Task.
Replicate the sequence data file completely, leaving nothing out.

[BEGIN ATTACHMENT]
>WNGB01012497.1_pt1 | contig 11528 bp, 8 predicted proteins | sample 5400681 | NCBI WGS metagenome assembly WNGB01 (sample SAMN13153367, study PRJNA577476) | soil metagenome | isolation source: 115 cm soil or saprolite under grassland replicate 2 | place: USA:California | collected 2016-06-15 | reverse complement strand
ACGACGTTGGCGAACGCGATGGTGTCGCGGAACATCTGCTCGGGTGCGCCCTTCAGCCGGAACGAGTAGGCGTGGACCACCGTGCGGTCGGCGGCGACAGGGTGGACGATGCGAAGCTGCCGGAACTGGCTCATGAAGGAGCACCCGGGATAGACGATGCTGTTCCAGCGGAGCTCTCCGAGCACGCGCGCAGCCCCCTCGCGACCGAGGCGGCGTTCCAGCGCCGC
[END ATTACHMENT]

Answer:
>WNGB01012497.1_pt1 | contig 11528 bp, 8 predicted proteins | sample 5400681 | NCBI WGS metagenome assembly WNGB01 (sample SAMN13153367, study PRJNA577476) | soil metagenome | isolation source: 115 cm soil or saprolite under grassland replicate 2 | place: USA:California | collected 2016-06-15 | reverse complement strand
ACGACGTTGGCGAACGCGATGGTGTCGCGGAACATCTGCTCGGGTGCGCCCTTCAGCCGGAACGAGTAGGCGTGGACCACCGTGCGGTCGGCGGCGACAGGGTGGACGATGCGAAGCTGCCGGAACTGGCTCATGAAGGAGCACCCGGGATAGACGATGCTGTTCCAGCGGAGCTCTCCGAGCACGCGCGCAGCCCCCTCGCGACCGAGGCGGCGTTCCAGCGCCGC